Monday's headlines: food worth $75 million per year being needlessly dumped; inflation tipped to reach its highest point since 1990; internet predator who targetted schoolboys, described as cruel.
The New Zealand Herald says confusion over "best before" labels is contributing to New Zealanders needlessly dumping uneaten food worth $75 million per year. An economist says the average New Zealand household throws out $450 worth of food each year.
An Auckland airport shuttle driver is being investigated by his employers after he was accused of sending and receiving texts while driving a bus through motorway traffic.
And there's coverage of a Northland man who died when his car hit a power pole after he fled a police checkpoint.
The Dominion Post reports the former executive officer of St Patrick's College in Wellington has admitted stealing large sums of money from the school. David Don says he will replay the money as soon as he finds another job.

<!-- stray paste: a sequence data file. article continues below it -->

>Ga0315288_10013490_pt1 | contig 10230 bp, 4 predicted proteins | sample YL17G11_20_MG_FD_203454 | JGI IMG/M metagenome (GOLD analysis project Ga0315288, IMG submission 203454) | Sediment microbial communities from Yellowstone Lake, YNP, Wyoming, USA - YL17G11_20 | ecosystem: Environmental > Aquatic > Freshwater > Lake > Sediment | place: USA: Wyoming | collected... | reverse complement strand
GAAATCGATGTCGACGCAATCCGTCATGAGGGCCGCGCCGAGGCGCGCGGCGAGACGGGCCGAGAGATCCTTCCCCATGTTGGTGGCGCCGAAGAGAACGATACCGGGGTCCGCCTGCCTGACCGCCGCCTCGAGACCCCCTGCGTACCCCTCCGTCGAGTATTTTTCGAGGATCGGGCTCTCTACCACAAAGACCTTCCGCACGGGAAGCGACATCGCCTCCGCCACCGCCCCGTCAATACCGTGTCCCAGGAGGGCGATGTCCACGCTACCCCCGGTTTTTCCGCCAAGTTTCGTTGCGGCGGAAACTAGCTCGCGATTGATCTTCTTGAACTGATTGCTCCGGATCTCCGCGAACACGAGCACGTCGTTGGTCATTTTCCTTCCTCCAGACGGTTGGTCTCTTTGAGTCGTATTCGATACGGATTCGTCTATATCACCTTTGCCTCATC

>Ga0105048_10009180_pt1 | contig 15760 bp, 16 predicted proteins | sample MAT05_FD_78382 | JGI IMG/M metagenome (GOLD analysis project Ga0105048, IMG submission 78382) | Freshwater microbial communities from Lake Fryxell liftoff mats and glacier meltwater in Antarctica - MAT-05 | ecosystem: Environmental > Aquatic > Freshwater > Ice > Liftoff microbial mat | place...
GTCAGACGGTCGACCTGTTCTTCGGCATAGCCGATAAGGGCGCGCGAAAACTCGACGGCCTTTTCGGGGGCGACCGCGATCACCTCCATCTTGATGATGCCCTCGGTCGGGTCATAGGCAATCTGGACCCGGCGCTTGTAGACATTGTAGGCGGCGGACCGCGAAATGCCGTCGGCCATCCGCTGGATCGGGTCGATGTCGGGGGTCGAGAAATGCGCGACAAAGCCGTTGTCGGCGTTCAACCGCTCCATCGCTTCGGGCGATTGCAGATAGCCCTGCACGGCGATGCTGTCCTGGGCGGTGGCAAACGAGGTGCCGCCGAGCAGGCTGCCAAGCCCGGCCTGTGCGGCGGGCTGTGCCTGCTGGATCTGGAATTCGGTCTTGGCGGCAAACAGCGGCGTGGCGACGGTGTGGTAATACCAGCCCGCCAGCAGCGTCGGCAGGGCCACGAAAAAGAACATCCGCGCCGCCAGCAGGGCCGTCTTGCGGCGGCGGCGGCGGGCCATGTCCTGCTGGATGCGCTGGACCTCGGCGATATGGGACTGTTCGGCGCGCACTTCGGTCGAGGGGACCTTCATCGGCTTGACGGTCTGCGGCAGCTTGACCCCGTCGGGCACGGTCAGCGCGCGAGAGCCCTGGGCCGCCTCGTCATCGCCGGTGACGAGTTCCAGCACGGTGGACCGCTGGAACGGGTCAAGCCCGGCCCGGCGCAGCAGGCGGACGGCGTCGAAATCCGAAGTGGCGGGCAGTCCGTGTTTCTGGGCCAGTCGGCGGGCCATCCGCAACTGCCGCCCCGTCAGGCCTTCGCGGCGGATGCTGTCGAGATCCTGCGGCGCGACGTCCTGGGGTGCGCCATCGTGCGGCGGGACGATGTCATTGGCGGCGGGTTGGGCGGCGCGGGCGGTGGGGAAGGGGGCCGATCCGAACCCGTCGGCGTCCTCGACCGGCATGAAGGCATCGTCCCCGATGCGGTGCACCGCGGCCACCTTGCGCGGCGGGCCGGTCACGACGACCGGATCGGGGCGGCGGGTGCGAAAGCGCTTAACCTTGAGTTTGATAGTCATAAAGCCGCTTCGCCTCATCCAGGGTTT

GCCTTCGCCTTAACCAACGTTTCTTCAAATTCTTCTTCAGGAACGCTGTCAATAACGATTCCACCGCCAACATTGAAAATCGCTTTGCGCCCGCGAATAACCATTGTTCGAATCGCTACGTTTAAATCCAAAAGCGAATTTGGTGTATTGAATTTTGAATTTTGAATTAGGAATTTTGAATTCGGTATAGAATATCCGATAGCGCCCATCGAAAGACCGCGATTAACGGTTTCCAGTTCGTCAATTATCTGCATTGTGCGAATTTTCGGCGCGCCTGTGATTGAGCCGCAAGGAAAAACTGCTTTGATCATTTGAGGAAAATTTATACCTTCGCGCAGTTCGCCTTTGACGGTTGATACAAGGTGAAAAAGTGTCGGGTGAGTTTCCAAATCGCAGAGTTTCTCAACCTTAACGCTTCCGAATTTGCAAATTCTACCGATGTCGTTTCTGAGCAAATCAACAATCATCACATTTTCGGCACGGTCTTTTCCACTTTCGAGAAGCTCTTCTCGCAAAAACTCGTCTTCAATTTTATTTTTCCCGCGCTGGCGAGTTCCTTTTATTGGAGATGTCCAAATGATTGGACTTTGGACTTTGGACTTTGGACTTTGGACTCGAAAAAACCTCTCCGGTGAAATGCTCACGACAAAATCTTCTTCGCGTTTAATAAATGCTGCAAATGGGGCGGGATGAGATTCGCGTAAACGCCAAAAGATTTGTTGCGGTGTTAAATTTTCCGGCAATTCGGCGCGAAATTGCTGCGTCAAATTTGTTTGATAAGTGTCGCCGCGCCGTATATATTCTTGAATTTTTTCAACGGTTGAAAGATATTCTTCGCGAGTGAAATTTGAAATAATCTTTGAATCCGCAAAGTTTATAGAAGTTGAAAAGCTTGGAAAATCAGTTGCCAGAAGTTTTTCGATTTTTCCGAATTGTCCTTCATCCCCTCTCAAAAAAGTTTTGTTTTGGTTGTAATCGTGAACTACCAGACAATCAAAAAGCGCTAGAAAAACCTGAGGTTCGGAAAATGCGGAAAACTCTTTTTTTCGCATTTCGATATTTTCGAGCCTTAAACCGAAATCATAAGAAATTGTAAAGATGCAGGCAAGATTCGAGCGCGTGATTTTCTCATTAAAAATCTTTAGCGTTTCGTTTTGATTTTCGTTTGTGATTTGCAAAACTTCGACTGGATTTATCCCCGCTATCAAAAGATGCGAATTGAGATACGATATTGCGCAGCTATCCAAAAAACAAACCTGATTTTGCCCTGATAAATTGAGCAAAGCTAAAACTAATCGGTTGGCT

The other top story is on inflation: soaring fuel prices and the GST rise are likely to send inflation to its highest level in more than 20 years. Economists forecast inflation to reach 5.5% in the year to June, the highest point since 1990.
The Press says Saturday's aftershock in Christchurch caused the already crippled Strategy building on Montreal and Salisbury Streets to lean dangerously. The shake also caused 150 new rockfalls, damaged waterpipes and jangled many nerves.
Also on the front page, an internet predator who targetted schoolboys, invented personas to befriend them and then advised that their on-line friend had died. The woman, 28, of Auckland, is described by police as cruel.
The Otago Daily Times leads with three Dunedin men being charged with murder following the gruesome death of a man at Blueskin Bay estuary on Friday.
Demolition has begun on the Christchurch building that was leaning after Saturday's aftershock.
Cannabis bullets wrapped in tinfoil and stashed in a woman's bra set off an airport security checkpoint detector at Queenstown.